"It's missing that sense of friendliness at the street," she said. "It should feel more inviting. ... You have no sense, from looking at that ground level, that there are lively things happening [inside].

"One of the things that hurts about taking the Odorite Building down is that it had a pedestrian scale," Macht said, as if the building were already gone. "It was pleasant to walk around it."

Panel member Melanie Hennigan said she would like to see more windows in the new building. "You have a lot of glass on your upper levels," she said. "It seems the retail level is where you would want the most glass. What's wrong with natural light in bathrooms and stairs?"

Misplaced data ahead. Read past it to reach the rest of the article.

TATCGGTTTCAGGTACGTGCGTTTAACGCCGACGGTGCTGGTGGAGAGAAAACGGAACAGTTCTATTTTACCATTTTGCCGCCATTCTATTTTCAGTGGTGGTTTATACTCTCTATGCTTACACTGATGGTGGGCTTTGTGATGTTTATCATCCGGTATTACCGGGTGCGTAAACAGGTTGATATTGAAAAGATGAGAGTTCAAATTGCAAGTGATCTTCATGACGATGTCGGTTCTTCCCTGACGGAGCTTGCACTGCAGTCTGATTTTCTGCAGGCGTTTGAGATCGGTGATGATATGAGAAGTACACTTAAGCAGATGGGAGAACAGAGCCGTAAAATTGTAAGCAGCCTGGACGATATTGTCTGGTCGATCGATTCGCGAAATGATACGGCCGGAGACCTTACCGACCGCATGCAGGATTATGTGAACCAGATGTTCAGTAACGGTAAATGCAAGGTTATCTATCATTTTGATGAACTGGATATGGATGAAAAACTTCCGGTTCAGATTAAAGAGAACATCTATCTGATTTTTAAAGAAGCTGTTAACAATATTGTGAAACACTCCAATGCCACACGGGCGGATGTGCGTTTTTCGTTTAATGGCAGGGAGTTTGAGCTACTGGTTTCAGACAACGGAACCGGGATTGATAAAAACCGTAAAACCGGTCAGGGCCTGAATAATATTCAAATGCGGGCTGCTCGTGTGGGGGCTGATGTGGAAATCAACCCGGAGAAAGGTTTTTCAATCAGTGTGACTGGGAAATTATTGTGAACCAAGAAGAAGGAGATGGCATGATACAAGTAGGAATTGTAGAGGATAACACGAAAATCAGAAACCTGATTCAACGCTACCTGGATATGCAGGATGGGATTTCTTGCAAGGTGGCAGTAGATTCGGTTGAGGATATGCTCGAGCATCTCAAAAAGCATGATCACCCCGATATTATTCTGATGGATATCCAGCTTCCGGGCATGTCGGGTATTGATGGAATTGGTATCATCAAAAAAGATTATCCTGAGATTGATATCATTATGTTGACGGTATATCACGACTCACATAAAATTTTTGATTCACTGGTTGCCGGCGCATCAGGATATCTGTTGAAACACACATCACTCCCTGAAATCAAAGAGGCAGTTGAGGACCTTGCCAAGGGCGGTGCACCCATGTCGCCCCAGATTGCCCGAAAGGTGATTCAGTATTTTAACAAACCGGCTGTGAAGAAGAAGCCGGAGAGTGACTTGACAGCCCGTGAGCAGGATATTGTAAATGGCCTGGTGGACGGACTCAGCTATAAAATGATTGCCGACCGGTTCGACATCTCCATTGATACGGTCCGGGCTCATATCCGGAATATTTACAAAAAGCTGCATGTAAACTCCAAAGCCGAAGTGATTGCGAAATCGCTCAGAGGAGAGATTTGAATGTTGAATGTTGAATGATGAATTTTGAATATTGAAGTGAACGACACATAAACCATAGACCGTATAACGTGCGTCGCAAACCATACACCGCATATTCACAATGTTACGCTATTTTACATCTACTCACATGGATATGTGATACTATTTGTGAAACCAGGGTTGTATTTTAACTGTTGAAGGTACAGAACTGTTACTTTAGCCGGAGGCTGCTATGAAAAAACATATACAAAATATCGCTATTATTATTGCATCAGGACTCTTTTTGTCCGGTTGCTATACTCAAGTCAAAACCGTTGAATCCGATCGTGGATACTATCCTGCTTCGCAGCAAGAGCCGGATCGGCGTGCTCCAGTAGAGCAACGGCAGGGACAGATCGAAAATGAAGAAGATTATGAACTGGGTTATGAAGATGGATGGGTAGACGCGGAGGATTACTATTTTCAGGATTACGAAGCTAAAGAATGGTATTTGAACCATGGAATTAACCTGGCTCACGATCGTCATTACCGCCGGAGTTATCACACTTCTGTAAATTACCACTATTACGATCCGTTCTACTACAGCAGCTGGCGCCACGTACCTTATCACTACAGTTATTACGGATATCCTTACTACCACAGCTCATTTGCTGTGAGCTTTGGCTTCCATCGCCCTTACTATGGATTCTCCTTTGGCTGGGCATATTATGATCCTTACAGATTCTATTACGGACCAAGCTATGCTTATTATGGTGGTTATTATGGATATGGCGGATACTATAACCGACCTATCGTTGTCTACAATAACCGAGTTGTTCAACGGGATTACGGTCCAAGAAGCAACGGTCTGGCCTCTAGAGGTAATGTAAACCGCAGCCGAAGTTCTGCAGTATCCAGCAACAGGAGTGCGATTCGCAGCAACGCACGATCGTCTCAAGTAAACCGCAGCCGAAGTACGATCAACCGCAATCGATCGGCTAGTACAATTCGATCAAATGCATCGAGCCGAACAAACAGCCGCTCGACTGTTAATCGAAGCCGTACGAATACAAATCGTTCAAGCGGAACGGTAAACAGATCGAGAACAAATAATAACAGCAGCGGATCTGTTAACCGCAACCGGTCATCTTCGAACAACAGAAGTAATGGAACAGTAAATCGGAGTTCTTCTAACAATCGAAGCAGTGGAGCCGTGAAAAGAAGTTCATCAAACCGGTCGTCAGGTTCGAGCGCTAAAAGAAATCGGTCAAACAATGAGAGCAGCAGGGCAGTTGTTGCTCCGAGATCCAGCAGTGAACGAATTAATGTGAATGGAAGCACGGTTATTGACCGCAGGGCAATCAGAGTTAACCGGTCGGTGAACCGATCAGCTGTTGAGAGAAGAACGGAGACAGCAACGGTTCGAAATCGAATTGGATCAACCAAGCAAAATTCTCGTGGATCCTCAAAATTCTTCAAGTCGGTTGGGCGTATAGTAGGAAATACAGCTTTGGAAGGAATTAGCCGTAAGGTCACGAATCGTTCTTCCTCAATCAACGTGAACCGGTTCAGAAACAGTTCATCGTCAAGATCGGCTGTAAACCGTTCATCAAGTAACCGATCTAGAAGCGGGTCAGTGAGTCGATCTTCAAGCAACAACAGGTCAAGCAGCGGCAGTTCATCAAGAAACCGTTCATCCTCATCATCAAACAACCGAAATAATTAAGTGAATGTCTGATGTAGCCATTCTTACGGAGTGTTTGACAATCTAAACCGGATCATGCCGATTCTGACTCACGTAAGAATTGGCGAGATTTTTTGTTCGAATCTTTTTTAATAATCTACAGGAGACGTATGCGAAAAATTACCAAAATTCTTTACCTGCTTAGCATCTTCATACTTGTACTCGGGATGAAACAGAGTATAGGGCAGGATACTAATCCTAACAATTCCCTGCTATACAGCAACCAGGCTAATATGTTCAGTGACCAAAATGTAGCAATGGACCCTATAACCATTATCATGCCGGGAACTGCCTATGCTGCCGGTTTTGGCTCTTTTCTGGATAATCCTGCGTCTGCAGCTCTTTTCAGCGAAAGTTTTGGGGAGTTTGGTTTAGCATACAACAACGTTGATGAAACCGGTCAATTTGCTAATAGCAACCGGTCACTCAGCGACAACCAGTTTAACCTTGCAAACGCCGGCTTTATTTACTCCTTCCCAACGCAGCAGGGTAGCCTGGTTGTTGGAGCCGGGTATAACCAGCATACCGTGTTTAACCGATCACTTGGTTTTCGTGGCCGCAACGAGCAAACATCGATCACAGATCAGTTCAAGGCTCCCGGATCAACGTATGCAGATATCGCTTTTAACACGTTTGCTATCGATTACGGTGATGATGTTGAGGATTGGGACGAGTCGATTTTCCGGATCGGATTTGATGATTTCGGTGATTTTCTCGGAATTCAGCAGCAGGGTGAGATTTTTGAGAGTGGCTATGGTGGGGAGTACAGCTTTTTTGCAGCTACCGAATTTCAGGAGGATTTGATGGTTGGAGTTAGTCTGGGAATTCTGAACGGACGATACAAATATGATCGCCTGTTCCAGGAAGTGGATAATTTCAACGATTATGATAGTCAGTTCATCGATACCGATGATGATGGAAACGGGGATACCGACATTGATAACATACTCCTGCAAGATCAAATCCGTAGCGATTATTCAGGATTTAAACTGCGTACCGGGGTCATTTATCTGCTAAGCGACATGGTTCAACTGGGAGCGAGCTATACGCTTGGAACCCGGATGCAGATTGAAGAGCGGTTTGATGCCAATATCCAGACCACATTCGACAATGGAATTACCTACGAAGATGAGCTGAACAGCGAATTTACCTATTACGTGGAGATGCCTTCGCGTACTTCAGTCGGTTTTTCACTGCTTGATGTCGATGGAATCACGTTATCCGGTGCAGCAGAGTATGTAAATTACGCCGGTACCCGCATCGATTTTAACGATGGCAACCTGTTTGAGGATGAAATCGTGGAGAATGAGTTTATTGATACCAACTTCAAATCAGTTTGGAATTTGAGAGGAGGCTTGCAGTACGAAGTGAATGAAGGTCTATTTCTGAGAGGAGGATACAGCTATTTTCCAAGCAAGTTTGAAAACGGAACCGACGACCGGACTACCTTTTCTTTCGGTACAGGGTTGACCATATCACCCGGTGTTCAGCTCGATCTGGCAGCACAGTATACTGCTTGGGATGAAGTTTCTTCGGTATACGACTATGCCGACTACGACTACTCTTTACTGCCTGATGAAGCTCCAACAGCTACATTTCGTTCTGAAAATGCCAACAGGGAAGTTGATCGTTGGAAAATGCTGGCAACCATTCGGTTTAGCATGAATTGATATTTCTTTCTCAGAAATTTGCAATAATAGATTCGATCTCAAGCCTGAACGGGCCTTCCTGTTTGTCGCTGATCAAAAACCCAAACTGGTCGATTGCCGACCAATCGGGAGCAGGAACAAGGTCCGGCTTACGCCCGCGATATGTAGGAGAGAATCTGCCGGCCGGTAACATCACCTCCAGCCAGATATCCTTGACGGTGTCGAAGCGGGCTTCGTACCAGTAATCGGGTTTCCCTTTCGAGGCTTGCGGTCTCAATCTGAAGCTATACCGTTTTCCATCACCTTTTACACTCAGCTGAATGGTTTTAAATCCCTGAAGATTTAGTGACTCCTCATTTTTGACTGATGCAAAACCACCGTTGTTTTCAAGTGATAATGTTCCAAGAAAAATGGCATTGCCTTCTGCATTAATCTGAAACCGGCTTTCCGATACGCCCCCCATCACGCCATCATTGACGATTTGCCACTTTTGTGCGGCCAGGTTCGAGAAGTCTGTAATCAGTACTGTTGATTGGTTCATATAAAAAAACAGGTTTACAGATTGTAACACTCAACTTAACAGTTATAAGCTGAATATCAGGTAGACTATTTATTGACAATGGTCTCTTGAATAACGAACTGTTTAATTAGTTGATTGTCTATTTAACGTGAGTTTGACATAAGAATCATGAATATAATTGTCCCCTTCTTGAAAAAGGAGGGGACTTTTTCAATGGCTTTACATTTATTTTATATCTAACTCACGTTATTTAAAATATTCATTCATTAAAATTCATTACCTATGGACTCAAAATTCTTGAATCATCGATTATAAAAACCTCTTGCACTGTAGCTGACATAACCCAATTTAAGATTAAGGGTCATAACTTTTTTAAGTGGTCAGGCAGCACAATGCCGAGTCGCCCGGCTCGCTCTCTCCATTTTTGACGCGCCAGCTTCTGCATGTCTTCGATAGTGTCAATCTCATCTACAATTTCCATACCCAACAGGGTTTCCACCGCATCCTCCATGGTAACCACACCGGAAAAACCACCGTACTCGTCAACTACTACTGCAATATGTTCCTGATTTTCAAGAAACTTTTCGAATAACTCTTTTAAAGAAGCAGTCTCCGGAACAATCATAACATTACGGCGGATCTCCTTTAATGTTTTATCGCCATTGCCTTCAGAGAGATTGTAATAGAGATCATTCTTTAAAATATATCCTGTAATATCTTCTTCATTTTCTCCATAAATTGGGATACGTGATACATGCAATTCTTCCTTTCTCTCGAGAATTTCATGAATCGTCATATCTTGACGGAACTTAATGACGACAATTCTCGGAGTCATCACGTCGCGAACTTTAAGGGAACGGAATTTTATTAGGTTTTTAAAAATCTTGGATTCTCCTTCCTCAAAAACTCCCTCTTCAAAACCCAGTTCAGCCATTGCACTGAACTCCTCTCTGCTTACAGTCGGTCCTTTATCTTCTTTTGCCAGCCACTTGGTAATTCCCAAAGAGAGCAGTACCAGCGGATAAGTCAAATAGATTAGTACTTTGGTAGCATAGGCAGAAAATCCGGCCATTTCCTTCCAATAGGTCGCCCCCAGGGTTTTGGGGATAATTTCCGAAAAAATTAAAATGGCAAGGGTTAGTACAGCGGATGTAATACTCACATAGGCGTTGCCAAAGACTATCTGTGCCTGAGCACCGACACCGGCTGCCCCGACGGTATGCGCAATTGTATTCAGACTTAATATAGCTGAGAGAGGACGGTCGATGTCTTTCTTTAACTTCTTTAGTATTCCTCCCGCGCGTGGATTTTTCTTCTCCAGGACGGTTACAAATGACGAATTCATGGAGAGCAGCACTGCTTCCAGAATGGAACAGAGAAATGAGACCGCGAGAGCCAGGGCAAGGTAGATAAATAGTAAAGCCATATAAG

Hennigan also questioned the way the metal-clad cylinder stopped short of meeting the sidewalk. "Did you think of having that cylinder come all the way down?"

Panel member Ed Masek said the design reminded him of a museum.

"This is more jewel-like than the civic buildings around it - the Meyerhoff and the Lyric," he said. "I don't see a relationship to the Mount Vernon historic district, and this is a gateway to the Mount Vernon historic district. ... I'm just wondering whether or not this is too strong a statement in a student setting. I think it should go through another level of refinement."

A new panel member, James Louviere Sr., said he liked the combination of materials - including Jerusalem Gold stone and metal panels with a matte sheen - and believes the designers are headed in the right direction. But Louviere was also the one to make the motion to "reject" the design. Another panel member suggested that Louviere reword his motion to say "withhold approval of" the design, because it sounded less harsh.